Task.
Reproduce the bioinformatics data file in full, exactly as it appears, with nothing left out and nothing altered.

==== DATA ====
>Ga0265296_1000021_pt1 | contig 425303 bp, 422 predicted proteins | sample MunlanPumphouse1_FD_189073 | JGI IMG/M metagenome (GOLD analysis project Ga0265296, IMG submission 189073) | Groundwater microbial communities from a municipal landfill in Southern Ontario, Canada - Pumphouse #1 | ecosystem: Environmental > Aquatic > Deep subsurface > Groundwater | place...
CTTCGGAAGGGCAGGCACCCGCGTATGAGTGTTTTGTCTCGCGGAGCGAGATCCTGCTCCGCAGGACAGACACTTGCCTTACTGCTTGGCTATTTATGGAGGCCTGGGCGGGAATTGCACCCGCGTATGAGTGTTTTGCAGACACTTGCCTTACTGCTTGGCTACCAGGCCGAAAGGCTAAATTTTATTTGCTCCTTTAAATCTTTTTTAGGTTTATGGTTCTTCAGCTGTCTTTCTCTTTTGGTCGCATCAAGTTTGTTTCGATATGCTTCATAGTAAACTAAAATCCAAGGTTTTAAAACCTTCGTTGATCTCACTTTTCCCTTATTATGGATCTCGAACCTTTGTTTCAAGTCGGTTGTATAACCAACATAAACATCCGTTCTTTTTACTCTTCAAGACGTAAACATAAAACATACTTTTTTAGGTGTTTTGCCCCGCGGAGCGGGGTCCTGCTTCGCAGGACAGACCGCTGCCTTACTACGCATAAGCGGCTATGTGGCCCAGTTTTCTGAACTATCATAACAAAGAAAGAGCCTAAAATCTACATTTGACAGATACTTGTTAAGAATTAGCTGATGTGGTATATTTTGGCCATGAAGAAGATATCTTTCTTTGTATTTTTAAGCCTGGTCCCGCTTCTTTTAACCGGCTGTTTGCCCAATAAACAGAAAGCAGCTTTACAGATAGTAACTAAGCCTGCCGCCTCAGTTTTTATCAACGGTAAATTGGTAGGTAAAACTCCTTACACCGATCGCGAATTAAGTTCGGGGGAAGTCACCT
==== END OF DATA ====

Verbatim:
>Ga0265296_1000021_pt1 | contig 425303 bp, 422 predicted proteins | sample MunlanPumphouse1_FD_189073 | JGI IMG/M metagenome (GOLD analysis project Ga0265296, IMG submission 189073) | Groundwater microbial communities from a municipal landfill in Southern Ontario, Canada - Pumphouse #1 | ecosystem: Environmental > Aquatic > Deep subsurface > Groundwater | place...
CTTCGGAAGGGCAGGCACCCGCGTATGAGTGTTTTGTCTCGCGGAGCGAGATCCTGCTCCGCAGGACAGACACTTGCCTTACTGCTTGGCTATTTATGGAGGCCTGGGCGGGAATTGCACCCGCGTATGAGTGTTTTGCAGACACTTGCCTTACTGCTTGGCTACCAGGCCGAAAGGCTAAATTTTATTTGCTCCTTTAAATCTTTTTTAGGTTTATGGTTCTTCAGCTGTCTTTCTCTTTTGGTCGCATCAAGTTTGTTTCGATATGCTTCATAGTAAACTAAAATCCAAGGTTTTAAAACCTTCGTTGATCTCACTTTTCCCTTATTATGGATCTCGAACCTTTGTTTCAAGTCGGTTGTATAACCAACATAAACATCCGTTCTTTTTACTCTTCAAGACGTAAACATAAAACATACTTTTTTAGGTGTTTTGCCCCGCGGAGCGGGGTCCTGCTTCGCAGGACAGACCGCTGCCTTACTACGCATAAGCGGCTATGTGGCCCAGTTTTCTGAACTATCATAACAAAGAAAGAGCCTAAAATCTACATTTGACAGATACTTGTTAAGAATTAGCTGATGTGGTATATTTTGGCCATGAAGAAGATATCTTTCTTTGTATTTTTAAGCCTGGTCCCGCTTCTTTTAACCGGCTGTTTGCCCAATAAACAGAAAGCAGCTTTACAGATAGTAACTAAGCCTGCCGCCTCAGTTTTTATCAACGGTAAATTGGTAGGTAAAACTCCTTACACCGATCGCGAATTAAGTTCGGGGGAAGTCACCT